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THX

Gas Mileage

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Winter gas is more volatile and evaporates more quickly, so it is ideal for it is used in the colder air of winter.

In terms of gas mileage, you get better mileage on summer blends than winter blends because the summer blend gasoline has about 2% greater energy value than winter 


1) "Take off is optional....landing is mandatory"

2)  Giving money and power to government is like giving whiskey and car keys to teenage boys.
 

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On 10/1/2018 at 7:43 PM, THX said:

I'm pretty sure they did the switch , but not certain.

 

I don't know if they made the transition or not.  We went to SC over the weekend and our mileage was 16.72 to 17.25 in my Chevy Silverado , which is about one mpg higher than what I usually get around here.  A result easily explained by nearly all highway miles and lower than it could have been, because I drive much faster than I probably should.  At least according to my dear wife.

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9 hours ago, hipower said:

I don't know if they made the transition or not.  We went to SC over the weekend and our mileage was 16.72 to 17.25 in my Chevy Silverado , which is about one mpg higher than what I usually get around here.  A result easily explained by nearly all highway miles and lower than it could have been, because I drive much faster than I probably should.  At least according to my dear wife.

You also have to factor in quality of gas too.

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12 hours ago, THX said:

You also have to factor in quality of gas too.

I often hear people say that is a factor and have a difficult time supporting that thinking.  I have and still do traveled a lot around the country and buy gas from many outlets and suppliers and find very little difference from one to the other.  The difference over the years has been a tenth or two of a mpg and that is easily attributed to speed, traffic and terrain more so than brand of gas.  In addition I have seen the lineup of tankers filling at refineries and tank farm around the country.  They don't have different hoses for a truck with a different name on the door and there is no magic mixer in the hose to provide something exotic for each truck.  Like all things in manufacturing there is a specification to be met and a tolerance within the spec, but there tolerance is pretty narrow and has minimal affect on mileage for gasoline in my experience.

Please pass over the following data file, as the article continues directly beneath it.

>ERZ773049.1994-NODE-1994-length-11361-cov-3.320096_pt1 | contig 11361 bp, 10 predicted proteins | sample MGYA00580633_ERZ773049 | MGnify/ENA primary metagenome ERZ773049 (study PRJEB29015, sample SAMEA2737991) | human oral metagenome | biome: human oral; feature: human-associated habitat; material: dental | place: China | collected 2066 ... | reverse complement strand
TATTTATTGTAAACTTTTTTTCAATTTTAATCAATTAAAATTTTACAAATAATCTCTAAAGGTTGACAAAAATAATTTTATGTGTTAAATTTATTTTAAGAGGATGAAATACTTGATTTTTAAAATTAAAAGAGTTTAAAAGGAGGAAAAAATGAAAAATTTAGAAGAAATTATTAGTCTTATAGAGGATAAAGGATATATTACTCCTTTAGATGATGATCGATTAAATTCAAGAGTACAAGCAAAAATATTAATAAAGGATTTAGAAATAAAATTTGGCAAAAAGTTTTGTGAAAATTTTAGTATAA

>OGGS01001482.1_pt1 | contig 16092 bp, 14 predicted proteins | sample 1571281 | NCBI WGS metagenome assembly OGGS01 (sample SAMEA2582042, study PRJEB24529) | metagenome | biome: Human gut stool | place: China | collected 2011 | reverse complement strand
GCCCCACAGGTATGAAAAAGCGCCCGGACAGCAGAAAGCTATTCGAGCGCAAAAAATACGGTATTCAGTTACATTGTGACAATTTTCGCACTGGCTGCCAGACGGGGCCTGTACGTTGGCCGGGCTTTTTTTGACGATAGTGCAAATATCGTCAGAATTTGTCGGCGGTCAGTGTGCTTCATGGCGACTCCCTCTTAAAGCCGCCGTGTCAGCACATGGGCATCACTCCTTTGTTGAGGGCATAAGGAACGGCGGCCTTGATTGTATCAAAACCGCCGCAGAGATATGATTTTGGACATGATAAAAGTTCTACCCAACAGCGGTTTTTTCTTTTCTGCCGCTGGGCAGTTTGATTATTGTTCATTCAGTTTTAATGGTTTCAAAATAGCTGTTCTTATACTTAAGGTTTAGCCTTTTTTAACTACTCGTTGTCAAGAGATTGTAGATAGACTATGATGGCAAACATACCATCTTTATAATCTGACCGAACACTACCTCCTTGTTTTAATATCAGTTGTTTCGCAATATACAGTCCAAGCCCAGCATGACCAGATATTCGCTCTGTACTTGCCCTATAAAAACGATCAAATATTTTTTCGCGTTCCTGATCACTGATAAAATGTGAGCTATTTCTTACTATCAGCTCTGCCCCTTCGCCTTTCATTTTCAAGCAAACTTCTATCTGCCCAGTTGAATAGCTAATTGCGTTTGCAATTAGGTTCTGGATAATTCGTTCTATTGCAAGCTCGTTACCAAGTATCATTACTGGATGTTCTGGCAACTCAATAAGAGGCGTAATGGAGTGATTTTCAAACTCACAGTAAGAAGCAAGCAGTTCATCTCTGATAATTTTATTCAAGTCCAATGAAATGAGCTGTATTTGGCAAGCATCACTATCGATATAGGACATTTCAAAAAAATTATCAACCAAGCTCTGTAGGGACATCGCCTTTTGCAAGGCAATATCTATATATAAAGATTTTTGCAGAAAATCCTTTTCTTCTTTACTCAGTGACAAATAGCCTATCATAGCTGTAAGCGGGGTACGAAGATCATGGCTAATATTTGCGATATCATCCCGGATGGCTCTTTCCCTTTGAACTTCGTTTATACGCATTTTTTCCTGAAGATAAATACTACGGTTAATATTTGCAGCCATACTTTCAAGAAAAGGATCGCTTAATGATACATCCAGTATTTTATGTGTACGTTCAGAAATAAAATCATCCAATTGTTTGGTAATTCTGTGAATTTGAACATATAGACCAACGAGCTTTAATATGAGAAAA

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3 hours ago, hipower said:

I often hear people say that is a factor and have a difficult time supporting that thinking.  I have and still do traveled a lot around the country and buy gas from many outlets and suppliers and find very little difference from one to the other.  The difference over the years has been a tenth or two of a mpg and that is easily attributed to speed, traffic and terrain more so than brand of gas.  In addition I have seen the lineup of tankers filling at refineries and tank farm around the country.  They don't have different hoses for a truck with a different name on the door and there is no magic mixer in the hose to provide something exotic for each truck.  Like all things in manufacturing there is a specification to be met and a tolerance within the spec, but there tolerance is pretty narrow and has minimal affect on mileage for gasoline in my experience.

I would say mom and pop gas station have better fuel only because they wait until their tanks are nearly empty  to refill and not adding to the ethanol  thats already in tanks like Sheetz.

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18 minutes ago, THX said:

I would say mom and pop gas station have better fuel only because they wait until their tanks are nearly empty  to refill and not adding to the ethanol  thats already in tanks like Sheetz.

That would suggest that some how the gas pumped doesn't actually contain the 10% ethanol as claimed thereby increasing the gasoline component.  Does the ethanol separate from the gasoline while in the tanks?  Since they are similar molecularly (?), that seems highly unlikely.  Ethanol is more likely to evaporate and escape from the tanks via the stack vents than remain behind in the tanks as you suggest.  I would think that if significant amounts of ethanol remain in tanks, already questionable, that those tanks refilled more often would benefit from the frequent refilling which would stir up and remix the residual ethanol.  My concern would be worrying about more water in the tanks than the ethanol component changing during storage.

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On 10/4/2018 at 8:09 PM, THX said:

You also have to factor in quality of gas too.

Gasoline is a fungible commodity, meaning it is manufactured (refined) to a common standard and is sent through the same pipelines.  Upon reaching its destination, various companies will add detergents and other secret ingredients.  However, the brand companies will buy and trade with each other due simple economics of storage and distribution.

Winter fuel contains lighter hydrocarbons, which vaporize easier to help start your car on cold winter days.  Like wine, gas begins to oxidize when exposed to the air.  The more empty your tank, the more air available to cause decay.  Ethanol is hydrophilic, which means the more water that will be absorbed by your fuel.  Therefore, when buying fuel, you are better off buying from a station with high turnover of fuel. As components vaporize away, gas can start to seperate and form gums, which clog fuel systems.

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